Unmanned Aerial Vehicles (UAV) and Unmanned Ground Vehicles (UGV) allow
operators to perform various critical missions without human crew on board.
Their popularity has been growing for monitoring, inspection and mapping of
geographic areas, also due to the recent appearance in the market of small,
low cost vehicles as multirotors (the so-called “drones”), that provide
high performance and are equipped with low-cost sensors and control boards,
as well as high capacity batteries. Such Unmanned Vehicles (UMVs) can be
controlled remotely or can move autonomously, gather data by suitable
sensors (e.g. cameras, thermographic sensors, laser-scanners, etc.), and
they are provided with proper communication modules that allow them to
exchange data with peers and/or send data to some base stations.
The use of multiple Unmanned Vehicles (UMVs) organized into a team (e.g.
flock or swarm) has become an established practice that allows engineers to
reduce mission times and improve fault-tolerance, as a single vehicle can
be easily replaced by one of its ``neighbours’’. Therefore, designing
appropriate control models holding some desired properties, such as
robustness, efficiency, and stability, is nowadays crucial for a growing
number of applications. A control model shows a certain level of robustness
when the team does to not incur in particular undesired events under
certain conditions (e.g. collisions caused by wind or stall due to
obstacles at a certain positions). A control model shows efficiency if it
leads the flock to perform the activity with the lowest amount of energy,
while it is proved to be stable if it does not lead the team to show
undesired emergent behaviours during the mission (such as flock
*Focus of the Special Issue:*
This special issue will be of interest to a broad community of both
scientists (from many disciplines like Computer Science, Electrical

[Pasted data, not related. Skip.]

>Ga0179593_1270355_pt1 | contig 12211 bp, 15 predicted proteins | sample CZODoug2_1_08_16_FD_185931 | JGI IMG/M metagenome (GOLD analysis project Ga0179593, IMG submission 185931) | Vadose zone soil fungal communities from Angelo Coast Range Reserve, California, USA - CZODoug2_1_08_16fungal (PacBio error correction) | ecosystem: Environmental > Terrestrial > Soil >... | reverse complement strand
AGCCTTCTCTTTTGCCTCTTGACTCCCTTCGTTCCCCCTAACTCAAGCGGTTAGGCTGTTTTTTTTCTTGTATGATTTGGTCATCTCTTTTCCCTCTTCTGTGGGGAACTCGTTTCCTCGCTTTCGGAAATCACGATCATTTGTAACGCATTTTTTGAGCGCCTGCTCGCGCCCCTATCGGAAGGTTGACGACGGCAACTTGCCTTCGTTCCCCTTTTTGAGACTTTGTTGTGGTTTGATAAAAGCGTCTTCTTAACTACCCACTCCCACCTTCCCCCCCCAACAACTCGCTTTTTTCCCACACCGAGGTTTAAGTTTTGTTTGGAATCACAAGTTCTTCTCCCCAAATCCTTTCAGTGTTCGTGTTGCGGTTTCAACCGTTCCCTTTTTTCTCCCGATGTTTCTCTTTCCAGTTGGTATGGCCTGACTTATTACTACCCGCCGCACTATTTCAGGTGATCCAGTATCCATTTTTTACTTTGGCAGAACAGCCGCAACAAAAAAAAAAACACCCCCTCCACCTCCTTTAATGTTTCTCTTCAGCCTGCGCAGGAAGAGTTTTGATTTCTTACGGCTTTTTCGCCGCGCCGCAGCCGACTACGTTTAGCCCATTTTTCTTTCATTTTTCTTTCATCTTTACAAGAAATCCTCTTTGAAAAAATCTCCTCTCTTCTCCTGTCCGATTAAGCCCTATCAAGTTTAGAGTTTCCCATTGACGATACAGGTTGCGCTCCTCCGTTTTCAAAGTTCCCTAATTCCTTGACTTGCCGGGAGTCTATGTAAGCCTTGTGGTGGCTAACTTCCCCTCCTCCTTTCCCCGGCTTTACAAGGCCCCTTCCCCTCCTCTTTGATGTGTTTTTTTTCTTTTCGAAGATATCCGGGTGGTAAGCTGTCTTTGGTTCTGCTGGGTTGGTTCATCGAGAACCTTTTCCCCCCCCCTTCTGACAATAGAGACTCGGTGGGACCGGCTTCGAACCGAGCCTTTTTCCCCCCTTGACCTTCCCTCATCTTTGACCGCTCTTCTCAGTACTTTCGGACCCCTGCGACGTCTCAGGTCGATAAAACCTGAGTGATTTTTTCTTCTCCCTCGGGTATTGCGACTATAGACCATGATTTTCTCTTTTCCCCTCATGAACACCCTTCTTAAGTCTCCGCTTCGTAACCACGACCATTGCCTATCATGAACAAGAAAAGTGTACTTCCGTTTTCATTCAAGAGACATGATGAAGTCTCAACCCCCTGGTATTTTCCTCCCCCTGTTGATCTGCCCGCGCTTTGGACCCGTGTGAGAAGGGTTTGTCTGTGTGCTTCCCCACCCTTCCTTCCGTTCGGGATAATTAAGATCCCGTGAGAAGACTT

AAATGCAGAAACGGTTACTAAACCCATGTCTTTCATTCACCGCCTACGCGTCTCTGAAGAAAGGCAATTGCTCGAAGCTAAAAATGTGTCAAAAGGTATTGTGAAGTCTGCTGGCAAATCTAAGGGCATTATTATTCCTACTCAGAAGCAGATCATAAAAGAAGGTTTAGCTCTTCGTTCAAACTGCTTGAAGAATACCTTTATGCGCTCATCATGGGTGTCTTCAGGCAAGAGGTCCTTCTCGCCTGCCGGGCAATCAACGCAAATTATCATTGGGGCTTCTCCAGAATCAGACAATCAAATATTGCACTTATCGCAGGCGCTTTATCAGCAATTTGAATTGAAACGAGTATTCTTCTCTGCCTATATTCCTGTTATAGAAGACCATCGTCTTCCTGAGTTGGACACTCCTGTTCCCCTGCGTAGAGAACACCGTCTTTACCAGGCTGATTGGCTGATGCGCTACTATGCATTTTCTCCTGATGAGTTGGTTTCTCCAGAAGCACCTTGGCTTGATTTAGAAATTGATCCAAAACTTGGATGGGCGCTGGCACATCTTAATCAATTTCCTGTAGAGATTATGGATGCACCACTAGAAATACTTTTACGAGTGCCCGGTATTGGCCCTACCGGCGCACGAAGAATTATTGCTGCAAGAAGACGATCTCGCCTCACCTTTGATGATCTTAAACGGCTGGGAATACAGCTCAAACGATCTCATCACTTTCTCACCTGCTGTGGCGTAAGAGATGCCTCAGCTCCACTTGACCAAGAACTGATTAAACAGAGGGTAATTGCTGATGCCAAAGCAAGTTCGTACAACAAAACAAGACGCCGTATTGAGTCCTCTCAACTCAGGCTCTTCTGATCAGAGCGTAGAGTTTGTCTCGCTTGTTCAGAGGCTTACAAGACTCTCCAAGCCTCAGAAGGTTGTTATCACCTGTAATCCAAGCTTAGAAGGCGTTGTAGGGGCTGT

Engineering and Control Systems to name a few) as well as practitioners
from the industry and institutions because it aims at providing a unified
platform for understanding limitations and potentialities in current
systems to control UMVs. In order to highlight the interest around the
topic, it could be mentioned that the research program launched in 2015 the
U.S. Office of Naval Research, named LOCUST (Low-Cost Unmanned aerial
vehicle Swarming Technology), that relies on “information-sharing between
the UAVs, autonomous collaborative behavior in either defensive or
Despite recent advancements in the design and implementation of UMVs, many
relevant questions of huge practical impact -- including the design of
optimal control systems for UMVs, the implementation of efficient
communication and coordination protocols, the optimisation for power
consumption and weight, the safety aspects for both humans and vehicle
themselves, the applicability of existing solutions to an ever increasing
range of domains -- are left unanswered. This special issue may attract
experts from many areas to deal with (and provide) original and innovative
solutions to the scientific questions we mentioned above.
Authors are invited to submit outstanding and original unpublished research
manuscripts focused on important requirements such as efficiency,
fault-tolerance, stability and robustness and UAV/UGV communication network
approaches that would adapt to high mobility, dynamic topology and power
constraints. Moreover, contributions concerning learning process for
adaptive control and swarm intelligence in general are also welcome. The
issue will also emphasize the presentation of innovative aspects related to
the design of suitable control models for collective behavior of unmanned
vehicles under certain constraints -- e.g. specific vehicles -- or
particular requirements emerging from certain environmental conditions.
Both theoretical and experimental aspects are welcome.
*The topics of interest are:*
● Studies, surveys and reports about novel solutions for UAV/UGV
communication networks and routing protocols.
● Green networking for UAV/UGV.
● Design of mobility-induced sensors and network protocols.
● Solutions to improve robustness on high dynamic and networks of UAV/UGV.
● Middlewares for interoperability and integration of subsystems and
control algorithms on UAV/UGV.
● Mobility-tolerant sensors aggregation and virtual sensing.
● Design of new devices, hardware components and models for UAV/UGV.
● Optimality for data capture and processing.
● Security on UAV/UGV.
● Models, architectures and case studies about Fog Computing support for
team of UAV/UGV.
● Control models for collective behaviours of UAV/UGV.
● Fault-tolerance and scalability for behavioural models of UAV and UGV.
Submission of manuscript: June 4, 2018
First notification: August 3, 2018
Submission of revised manuscript: October 5, 2018
Notification of the re-review: November 26, 2018
Final notification: January 7, 2019
Final paper due: January 31, 2019
Publication date: July 2019
● Dr. Fabrizio Messina, Department of Mathematics and Informatics,
University of Catania, Italy. [hidden email]
● Prof. Pasquale De Meo, Department of Ancient and Modern Civilizations,
University of Messina, Messina, Italy. [hidden email]
● Prof. Thanos Vasilakos, Innopolis University, Russia.